Supreme Court Turns Away Challenge To Google's Trademark

The Supreme Court won't hear an appeal by two entrepreneurs who sought to invalidate Google's trademark on the grounds that people now use the company's name as a verb.

The court didn't give a reason for its decision, issued Monday. The move lets stand a ruling of the 9th Circuit Court of Appeals, which upheld Google's trademark against a challenge.

The battle over the name dates to 2012, when David Elliott and and Chris Gillespie asked a federal judge to invalidate Google's trademark. In March of that year, they purchased 763 domain names that incorporated the word “google” in them, like and

Gillespie and Elliott argued that the word "Google" had become a "generic name" for "the act of an online search. U.S. District Court Judge Stephen McNamee in Arizona ruled against them, stating that Google could serve as a trademark regardless of the public's use of the term.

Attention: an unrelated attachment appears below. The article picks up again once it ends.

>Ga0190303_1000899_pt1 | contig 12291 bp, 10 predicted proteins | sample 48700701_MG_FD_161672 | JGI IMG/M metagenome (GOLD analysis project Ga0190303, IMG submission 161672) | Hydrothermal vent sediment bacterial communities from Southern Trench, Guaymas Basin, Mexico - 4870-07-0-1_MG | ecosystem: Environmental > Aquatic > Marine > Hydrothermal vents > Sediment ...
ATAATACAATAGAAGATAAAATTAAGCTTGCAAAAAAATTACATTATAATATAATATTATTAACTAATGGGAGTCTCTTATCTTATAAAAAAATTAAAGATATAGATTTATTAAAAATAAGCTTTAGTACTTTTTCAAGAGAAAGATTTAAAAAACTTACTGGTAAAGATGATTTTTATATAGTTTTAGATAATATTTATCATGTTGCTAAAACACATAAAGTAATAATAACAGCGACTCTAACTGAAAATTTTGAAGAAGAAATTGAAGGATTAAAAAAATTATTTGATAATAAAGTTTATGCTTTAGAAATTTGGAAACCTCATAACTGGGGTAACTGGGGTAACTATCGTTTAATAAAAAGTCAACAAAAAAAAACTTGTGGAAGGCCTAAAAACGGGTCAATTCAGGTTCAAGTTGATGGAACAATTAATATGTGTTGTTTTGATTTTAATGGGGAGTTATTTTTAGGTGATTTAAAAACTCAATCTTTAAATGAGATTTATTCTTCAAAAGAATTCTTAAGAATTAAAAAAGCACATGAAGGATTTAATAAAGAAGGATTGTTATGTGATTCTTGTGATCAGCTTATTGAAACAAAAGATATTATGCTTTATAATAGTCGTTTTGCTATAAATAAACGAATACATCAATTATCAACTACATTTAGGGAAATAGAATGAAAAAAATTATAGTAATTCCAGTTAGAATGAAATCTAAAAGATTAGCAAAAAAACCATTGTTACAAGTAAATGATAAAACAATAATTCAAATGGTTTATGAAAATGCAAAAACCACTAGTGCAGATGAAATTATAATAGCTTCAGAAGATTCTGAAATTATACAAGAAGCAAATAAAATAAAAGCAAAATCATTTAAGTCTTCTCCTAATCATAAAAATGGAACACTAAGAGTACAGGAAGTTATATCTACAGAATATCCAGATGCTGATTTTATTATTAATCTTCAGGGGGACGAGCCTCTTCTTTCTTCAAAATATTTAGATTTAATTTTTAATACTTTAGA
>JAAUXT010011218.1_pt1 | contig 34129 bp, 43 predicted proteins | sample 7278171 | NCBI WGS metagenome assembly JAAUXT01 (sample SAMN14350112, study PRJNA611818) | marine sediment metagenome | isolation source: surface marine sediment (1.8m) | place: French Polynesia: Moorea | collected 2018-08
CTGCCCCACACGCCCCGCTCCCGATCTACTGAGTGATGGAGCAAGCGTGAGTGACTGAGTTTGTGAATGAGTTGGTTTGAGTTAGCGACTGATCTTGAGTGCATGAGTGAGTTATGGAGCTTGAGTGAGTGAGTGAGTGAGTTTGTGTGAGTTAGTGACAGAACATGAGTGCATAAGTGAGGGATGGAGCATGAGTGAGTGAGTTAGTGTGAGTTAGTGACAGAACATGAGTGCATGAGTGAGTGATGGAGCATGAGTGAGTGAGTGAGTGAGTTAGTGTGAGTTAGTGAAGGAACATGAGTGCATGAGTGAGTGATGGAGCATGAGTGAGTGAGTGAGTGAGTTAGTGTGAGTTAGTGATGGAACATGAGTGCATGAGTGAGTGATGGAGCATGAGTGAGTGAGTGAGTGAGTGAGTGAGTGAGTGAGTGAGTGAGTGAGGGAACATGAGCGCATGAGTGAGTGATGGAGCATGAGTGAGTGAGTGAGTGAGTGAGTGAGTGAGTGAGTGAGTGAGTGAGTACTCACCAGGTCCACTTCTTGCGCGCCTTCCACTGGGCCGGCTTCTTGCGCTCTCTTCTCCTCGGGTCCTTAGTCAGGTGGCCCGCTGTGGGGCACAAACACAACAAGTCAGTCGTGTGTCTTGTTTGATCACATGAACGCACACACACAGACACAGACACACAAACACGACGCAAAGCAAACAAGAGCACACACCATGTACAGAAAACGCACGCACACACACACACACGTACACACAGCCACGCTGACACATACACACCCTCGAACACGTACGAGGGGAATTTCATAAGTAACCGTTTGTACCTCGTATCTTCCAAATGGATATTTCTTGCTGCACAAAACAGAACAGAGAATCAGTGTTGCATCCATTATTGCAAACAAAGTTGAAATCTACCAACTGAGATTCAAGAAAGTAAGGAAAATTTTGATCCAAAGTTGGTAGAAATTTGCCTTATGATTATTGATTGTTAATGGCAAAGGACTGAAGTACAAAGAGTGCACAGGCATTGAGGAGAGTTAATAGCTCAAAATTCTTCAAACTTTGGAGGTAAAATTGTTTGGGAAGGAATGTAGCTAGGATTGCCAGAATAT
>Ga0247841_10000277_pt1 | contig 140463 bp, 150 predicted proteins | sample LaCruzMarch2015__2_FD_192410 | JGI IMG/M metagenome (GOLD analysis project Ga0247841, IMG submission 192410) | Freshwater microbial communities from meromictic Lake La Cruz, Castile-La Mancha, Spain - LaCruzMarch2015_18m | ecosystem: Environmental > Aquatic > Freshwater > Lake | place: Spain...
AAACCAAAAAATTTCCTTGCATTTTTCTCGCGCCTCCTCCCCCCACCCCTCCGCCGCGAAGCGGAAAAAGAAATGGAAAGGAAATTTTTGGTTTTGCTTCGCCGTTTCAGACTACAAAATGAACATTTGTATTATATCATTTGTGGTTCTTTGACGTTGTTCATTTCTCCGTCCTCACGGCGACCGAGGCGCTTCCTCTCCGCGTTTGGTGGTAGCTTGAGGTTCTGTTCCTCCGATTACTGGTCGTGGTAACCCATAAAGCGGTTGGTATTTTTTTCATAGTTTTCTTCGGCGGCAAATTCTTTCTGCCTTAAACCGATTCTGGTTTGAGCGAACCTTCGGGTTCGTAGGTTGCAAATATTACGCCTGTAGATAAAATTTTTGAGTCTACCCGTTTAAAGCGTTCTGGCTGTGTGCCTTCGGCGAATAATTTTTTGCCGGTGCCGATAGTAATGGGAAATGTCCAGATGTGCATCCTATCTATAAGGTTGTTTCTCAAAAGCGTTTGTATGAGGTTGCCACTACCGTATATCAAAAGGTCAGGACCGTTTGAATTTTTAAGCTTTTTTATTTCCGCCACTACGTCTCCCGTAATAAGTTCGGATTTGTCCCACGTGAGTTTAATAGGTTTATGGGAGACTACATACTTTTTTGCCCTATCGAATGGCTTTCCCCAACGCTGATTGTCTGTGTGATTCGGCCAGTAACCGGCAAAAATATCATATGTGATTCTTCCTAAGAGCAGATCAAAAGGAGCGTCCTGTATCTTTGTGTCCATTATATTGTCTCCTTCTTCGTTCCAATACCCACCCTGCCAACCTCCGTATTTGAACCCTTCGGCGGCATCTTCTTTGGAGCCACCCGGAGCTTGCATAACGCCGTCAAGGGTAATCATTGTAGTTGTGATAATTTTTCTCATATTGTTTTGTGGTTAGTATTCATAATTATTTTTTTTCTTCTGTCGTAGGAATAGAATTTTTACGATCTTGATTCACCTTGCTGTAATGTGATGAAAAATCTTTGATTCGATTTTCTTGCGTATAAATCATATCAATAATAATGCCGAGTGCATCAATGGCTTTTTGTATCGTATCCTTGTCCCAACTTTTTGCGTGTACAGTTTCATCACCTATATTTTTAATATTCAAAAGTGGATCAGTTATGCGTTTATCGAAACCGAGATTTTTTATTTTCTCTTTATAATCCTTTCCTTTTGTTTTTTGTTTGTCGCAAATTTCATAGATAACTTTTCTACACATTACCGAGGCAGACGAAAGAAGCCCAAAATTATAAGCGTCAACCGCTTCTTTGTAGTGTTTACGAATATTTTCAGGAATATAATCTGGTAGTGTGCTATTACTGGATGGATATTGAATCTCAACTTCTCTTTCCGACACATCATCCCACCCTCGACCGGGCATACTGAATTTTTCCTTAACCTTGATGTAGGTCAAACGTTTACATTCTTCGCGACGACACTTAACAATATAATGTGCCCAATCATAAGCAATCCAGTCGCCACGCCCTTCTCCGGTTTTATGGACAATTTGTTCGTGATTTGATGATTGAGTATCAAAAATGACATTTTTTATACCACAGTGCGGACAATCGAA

The 9th Circuit recently upheld that ruling. "Verb use does not automatically constitute generic use," the judges wrote. They added that some people who use the term as a verb may be referring to performing a search on Google's particular search engine.

Elliott and Gillespie then asked the Supreme Court to decide whether a term that's used as a verb could still serve. "Resolution of these unsettled questions is critically important not just to Petitioners and to Google Inc. but also to the owners of the Rollerblade, Xerox, Photoshop, TiVo, FedEx, and Facetime trademarks, among others which have been verbed," they wrote in a petition seeking review.

When Elliott and Gillespie first sued, they said they purchased the domain names in order to further an online business that would "promote commerce, community, relationships, personal health, charity and more.”

They also said the business venture would initially target the gay and lesbian community, but would later be broadened.

Google said in court papers that the domains initially took users to, which promoted sites called “The Gay Network.” The top level domain of “.xxx” indicates the sites would be pornographic. The domains later took users to landing pages populated with pay-per-click ads, according to Google.

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